The lie-in and the unicorn

Love And Peace With Melody Paradise by Martin Millar IMP Fiction pounds 6.99
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Melody Paradise, spiritual leader of The Tribe of the Last Free Moonbeam, organises a free festival, with the intention of spreading love and peace among the warring factions of her extended family of hundreds of hippies and new-age travellers. In an untypically self-conscious device, Millar himself, a long-term fictional chronicler of alternative lifestyles (Lux the Poet, Ruby and the Stone Age Diet etc), is invited to the festival to give a book reading at nearby Chelwyn village, although his main role soon becomes reading Terence and other ancient Roman comedies to ailing fig trees.

By casting himself in the lead role as a highly sceptical, sarcastic and unwilling participant, Millar lends an illusory semblance of authenticity to what would otherwise be a very unconvincing portrait of the travelling community. The bulk of the book is given to dispelling the myth that new age travellers are enlightened, fun-loving and peaceful, while reinforcing the myth that they spend all their time hunting for unicorns, astral travelling and hugging trees. With smug detachment, Millar charts the rivalries between the Clan of the Night Time Elves, the Golden World Eternal Party Tribe, the Militant Children of Lemuria, the Universal Leyline Protectors, the Mushrooms, and various other preposterously named nomadic tribes.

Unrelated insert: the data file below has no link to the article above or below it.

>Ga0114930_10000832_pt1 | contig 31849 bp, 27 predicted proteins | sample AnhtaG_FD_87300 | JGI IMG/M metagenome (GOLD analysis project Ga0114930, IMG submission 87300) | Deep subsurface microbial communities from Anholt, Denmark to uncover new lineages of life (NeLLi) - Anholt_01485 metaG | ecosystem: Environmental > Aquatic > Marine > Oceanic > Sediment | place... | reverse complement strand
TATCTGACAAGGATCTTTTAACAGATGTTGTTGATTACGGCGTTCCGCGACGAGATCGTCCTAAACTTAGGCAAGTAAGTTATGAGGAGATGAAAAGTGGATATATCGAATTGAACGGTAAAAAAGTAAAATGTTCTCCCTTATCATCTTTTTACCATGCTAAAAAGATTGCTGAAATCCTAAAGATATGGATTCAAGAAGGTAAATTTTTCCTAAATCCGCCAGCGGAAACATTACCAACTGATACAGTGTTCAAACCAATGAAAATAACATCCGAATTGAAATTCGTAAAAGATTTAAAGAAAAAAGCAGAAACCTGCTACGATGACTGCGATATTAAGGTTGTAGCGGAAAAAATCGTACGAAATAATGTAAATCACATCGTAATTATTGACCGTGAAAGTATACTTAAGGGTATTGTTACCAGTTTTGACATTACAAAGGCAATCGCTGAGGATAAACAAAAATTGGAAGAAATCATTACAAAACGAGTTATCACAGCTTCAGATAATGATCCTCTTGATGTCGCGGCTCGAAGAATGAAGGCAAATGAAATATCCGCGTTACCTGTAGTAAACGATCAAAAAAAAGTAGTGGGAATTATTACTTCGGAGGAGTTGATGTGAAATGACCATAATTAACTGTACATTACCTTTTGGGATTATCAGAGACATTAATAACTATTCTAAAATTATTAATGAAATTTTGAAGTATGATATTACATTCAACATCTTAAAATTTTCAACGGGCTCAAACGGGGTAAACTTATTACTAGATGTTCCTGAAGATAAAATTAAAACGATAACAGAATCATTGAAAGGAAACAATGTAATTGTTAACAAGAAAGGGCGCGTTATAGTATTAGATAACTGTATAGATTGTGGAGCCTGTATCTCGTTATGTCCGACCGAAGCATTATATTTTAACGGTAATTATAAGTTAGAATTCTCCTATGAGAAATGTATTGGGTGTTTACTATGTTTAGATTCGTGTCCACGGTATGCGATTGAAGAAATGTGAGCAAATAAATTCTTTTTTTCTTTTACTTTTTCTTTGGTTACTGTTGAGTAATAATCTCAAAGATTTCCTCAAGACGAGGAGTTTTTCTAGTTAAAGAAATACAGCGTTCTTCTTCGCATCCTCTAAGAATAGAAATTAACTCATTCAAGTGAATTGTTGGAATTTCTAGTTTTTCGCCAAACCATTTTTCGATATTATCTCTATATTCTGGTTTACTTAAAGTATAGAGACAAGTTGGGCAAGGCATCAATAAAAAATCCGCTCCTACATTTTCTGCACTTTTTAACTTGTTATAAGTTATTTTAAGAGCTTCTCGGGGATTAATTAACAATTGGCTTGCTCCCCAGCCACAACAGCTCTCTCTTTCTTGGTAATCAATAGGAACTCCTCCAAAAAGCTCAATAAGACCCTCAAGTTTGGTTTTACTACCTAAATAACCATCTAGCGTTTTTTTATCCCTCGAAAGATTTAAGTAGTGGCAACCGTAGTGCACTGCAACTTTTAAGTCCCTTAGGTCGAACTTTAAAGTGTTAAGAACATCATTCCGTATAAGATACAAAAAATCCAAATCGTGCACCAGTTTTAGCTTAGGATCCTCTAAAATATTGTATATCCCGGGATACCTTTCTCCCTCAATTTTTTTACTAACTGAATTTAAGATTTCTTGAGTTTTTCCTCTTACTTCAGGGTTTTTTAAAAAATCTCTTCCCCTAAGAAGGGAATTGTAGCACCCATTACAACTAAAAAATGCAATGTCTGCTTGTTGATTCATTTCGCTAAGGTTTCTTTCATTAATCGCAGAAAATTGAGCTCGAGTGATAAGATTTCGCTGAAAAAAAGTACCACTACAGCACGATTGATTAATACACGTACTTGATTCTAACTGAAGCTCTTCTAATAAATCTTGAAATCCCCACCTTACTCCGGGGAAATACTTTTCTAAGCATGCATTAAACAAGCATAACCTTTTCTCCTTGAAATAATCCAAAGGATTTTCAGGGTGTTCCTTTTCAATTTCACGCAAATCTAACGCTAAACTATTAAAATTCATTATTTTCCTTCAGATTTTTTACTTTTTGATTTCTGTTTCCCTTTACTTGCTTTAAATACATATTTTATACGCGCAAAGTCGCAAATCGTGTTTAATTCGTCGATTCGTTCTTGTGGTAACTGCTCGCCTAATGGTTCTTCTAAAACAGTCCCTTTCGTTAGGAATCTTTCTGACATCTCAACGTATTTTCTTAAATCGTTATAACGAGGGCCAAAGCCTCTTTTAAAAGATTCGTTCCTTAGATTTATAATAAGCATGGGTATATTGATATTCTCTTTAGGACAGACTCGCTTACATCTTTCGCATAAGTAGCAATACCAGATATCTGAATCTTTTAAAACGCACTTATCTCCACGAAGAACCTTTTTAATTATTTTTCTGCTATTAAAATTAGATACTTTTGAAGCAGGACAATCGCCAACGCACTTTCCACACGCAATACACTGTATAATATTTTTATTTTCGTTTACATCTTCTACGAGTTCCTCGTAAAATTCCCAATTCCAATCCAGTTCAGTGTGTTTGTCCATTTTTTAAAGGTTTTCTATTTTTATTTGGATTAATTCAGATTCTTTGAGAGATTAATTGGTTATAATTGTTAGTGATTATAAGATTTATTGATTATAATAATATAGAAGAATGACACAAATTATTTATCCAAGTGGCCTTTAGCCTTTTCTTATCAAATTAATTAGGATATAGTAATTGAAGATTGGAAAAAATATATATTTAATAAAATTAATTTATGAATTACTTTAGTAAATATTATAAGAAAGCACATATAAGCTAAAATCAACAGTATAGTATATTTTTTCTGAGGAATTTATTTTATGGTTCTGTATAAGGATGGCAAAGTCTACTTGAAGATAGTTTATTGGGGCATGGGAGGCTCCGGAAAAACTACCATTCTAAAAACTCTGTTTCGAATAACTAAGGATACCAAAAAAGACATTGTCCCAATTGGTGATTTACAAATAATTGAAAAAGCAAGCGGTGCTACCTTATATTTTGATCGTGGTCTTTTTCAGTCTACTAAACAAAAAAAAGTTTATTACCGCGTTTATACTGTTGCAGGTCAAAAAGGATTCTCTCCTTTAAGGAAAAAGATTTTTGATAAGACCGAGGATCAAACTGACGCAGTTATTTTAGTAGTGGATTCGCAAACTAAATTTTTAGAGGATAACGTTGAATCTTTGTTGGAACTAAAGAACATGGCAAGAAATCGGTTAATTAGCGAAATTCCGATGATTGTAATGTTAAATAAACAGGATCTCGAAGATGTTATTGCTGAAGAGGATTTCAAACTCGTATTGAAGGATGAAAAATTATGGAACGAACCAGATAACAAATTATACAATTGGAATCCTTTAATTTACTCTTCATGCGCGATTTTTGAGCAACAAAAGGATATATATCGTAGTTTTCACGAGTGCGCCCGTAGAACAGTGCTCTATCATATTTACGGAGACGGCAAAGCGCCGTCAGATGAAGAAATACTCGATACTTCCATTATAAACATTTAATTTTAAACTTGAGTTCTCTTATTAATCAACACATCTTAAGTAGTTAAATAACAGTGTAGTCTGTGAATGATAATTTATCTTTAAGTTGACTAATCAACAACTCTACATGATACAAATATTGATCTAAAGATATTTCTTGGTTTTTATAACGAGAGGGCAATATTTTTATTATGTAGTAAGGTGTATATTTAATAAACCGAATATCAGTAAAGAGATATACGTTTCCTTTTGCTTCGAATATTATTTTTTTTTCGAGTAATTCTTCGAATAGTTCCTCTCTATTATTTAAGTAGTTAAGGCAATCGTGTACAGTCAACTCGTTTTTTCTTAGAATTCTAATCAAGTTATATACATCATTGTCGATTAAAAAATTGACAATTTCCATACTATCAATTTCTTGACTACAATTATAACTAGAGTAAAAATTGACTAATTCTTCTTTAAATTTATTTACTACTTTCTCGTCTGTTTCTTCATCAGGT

Inevitably, peace and love return to the festival in the final pages, and Millar's scepticism and antagonism is worn down to the level of affectionate mockery. By this time however, his incessant whingeing has already begged the question he poses to a character even more morose than himself: "If you're so anti-everything and everyone here, what did you come to the festival for?"

Melody Paradise is frequently very funny. Millar's gift for sarcasm is given full reign to devastating effect. However, it is directed at such easy targets that it all feels a little disingenuous. Apart from the occasional reference to road protesters and the Criminal Justice Act it is also strangely apolitical, and while it argues that travellers should be free to hunt for unicorns and hug whichever trees they choose, it is unlikely to appeal to members of the communities it caricatures.